Your experience with your baby is unique, just like the two of you, and the family the baby was born into. It won’t be possible to not compare your milestones with everybody else’s, but try and remember, this is your journey, nobody else’s.
People will want to help you. And everybody defines ‘helpful’ in different ways. The only person who knows what is helpful to you is you. Try and find a nice way to communicate what you find helpful. “Thanks for offering to put the baby to sleep - if you have time, I’d love for you to pick up some milk for me instead.”
If you’re on this journey with a partner, let them be a part of it too. If you’re a breastfeeding mother, it’s very easy to be absorbed in the baby because the baby is so dependent on you. Let your partner do something – picking up the baby when she cries, putting her to sleep, taking care of you.
Tip No. 4
Mind your back. You may handling a load (small and light as she may be) more than you are used to. Getting her in and out of the car, bending to the cot, picking her up, playing on the floor, falling asleep in odd postures in the chair, carrying her on one side – all new movements for you, just be mindful of your back.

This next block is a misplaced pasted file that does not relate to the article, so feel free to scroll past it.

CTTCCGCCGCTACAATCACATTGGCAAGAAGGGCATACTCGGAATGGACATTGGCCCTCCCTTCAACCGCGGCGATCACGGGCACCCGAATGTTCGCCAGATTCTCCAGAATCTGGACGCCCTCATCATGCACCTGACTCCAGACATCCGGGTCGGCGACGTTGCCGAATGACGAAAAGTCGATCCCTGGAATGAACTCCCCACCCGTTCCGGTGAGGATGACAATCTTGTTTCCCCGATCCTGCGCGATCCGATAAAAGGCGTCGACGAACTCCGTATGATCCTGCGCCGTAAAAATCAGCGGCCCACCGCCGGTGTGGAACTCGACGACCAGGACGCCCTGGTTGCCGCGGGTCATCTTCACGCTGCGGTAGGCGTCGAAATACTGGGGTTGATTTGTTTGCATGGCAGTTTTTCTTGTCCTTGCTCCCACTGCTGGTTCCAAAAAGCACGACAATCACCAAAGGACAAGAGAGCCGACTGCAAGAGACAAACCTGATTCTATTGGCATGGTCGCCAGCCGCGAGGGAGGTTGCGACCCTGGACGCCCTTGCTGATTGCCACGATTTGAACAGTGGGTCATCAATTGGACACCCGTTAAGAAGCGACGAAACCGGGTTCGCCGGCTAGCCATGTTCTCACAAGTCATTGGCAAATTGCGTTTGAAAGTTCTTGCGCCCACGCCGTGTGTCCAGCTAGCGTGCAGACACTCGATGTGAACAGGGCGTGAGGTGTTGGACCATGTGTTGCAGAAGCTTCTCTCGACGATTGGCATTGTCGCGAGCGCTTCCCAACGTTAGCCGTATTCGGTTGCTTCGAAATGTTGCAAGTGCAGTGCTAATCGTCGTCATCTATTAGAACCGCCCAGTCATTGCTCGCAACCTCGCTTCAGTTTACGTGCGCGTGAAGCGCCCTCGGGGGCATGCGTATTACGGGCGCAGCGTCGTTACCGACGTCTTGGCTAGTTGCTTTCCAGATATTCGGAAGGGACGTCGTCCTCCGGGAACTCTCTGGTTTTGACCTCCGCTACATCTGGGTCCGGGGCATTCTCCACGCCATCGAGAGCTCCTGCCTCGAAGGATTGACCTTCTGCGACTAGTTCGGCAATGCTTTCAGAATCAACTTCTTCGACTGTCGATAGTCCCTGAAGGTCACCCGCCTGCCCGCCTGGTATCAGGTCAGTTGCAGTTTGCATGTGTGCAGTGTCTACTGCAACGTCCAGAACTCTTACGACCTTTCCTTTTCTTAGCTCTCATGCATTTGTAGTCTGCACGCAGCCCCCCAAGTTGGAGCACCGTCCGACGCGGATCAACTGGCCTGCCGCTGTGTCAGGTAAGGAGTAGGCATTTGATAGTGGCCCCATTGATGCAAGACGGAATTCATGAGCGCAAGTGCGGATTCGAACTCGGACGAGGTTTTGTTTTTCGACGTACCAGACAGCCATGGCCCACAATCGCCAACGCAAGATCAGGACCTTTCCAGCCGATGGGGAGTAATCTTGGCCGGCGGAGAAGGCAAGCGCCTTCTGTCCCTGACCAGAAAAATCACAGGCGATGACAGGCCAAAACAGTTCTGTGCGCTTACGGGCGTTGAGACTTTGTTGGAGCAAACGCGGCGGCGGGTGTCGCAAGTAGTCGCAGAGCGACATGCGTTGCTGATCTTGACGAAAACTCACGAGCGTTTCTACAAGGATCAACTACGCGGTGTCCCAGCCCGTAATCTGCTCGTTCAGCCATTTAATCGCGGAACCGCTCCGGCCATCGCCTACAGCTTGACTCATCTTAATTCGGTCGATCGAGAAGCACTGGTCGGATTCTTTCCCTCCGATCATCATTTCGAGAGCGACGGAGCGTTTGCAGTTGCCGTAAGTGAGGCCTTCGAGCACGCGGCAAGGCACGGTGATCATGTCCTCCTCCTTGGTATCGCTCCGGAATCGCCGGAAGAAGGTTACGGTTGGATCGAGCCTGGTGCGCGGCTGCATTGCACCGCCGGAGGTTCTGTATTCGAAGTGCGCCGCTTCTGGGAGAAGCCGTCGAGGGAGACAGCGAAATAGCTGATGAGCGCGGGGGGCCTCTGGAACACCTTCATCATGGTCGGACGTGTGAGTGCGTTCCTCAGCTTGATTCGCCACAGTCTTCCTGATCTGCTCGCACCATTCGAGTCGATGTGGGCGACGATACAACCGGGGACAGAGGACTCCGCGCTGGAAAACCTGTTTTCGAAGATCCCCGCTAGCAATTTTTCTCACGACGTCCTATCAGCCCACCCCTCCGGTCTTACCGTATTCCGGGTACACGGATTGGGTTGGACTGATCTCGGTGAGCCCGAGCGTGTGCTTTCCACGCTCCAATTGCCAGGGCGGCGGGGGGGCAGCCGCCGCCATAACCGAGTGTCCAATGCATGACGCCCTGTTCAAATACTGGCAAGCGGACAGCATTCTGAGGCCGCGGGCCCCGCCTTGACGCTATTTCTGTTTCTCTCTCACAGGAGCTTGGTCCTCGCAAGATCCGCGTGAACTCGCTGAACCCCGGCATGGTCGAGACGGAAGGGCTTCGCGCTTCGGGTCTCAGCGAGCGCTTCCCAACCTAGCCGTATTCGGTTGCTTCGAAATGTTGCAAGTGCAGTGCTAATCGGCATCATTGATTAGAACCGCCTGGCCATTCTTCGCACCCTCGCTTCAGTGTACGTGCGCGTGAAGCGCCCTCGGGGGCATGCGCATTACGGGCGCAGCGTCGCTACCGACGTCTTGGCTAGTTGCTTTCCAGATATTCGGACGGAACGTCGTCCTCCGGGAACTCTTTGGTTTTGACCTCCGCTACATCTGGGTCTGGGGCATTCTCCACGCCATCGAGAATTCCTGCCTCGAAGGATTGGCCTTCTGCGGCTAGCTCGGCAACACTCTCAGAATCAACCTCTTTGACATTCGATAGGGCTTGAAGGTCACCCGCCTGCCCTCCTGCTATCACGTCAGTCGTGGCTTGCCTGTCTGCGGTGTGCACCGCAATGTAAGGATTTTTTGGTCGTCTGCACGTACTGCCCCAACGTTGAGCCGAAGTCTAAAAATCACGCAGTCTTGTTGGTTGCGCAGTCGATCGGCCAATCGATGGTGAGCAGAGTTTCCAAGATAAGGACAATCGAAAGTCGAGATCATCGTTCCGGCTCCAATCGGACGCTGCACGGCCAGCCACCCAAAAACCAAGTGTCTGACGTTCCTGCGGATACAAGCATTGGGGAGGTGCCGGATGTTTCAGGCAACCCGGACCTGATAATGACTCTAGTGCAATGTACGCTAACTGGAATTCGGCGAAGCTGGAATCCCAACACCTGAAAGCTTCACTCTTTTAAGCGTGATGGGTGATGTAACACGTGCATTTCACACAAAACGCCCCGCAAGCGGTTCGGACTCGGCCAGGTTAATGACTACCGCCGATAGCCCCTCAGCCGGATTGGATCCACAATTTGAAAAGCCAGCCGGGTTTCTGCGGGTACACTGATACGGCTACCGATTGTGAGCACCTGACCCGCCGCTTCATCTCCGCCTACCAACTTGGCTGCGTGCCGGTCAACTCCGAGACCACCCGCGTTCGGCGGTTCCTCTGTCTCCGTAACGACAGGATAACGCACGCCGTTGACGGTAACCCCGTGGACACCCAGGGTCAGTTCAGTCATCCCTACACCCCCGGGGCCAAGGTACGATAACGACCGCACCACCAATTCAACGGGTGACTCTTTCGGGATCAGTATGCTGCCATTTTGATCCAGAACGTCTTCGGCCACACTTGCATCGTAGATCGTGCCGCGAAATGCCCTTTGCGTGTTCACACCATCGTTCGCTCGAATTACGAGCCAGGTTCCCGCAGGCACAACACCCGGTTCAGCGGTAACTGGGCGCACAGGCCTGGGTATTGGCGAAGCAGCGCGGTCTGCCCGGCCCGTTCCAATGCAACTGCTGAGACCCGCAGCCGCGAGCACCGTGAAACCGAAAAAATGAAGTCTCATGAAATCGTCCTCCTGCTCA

Tip No. 5
Have on hand the numbers for your GP, after-hours service, early childhood centre, nearest hospital and paediatrician. Sounds ominous, but when you feel your new baby is sick, it is easy to panic and feel helpless. At least this way, you have many options ready to call for help.
Tip No. 6
Be prepared to be surprised – by yourself. You may feel that you are coping with a new baby much better than you had every hoped for. Or you may feel this is all much harder than you imagined. It’s all new. One morning you will be half way through your day and you will realise it doesn’t feel like you have to think too hard anymore, and you will know your new life and you have met in the middle.
To all the new mums, very best wishes for this journey ahead.
Mihiri Udabage is a 30-something mother of two, now feeling old enough to use terms like 30-something. She loves Sundays more than Saturdays but is grateful for both. She hates ironing. In between growing up two little citizens, Mihiri spends time working on her on-line Fair Trade and Organic business www.generationwonder.com, volunteering for global charity Room to Read, doing canteen duty at school, and entering Fun Runs she has no hope of actually running. Mihiri has a husband who thinks she is loopy but who supports her anyway. She wishes she had written Twilight but acknowledges that could never happen because she can never remember her dreams. However, Mihiri is about to enroll is a screenwriting course that will see her to write a movie that will knock Twilight for a six. Mihiri continues to dream…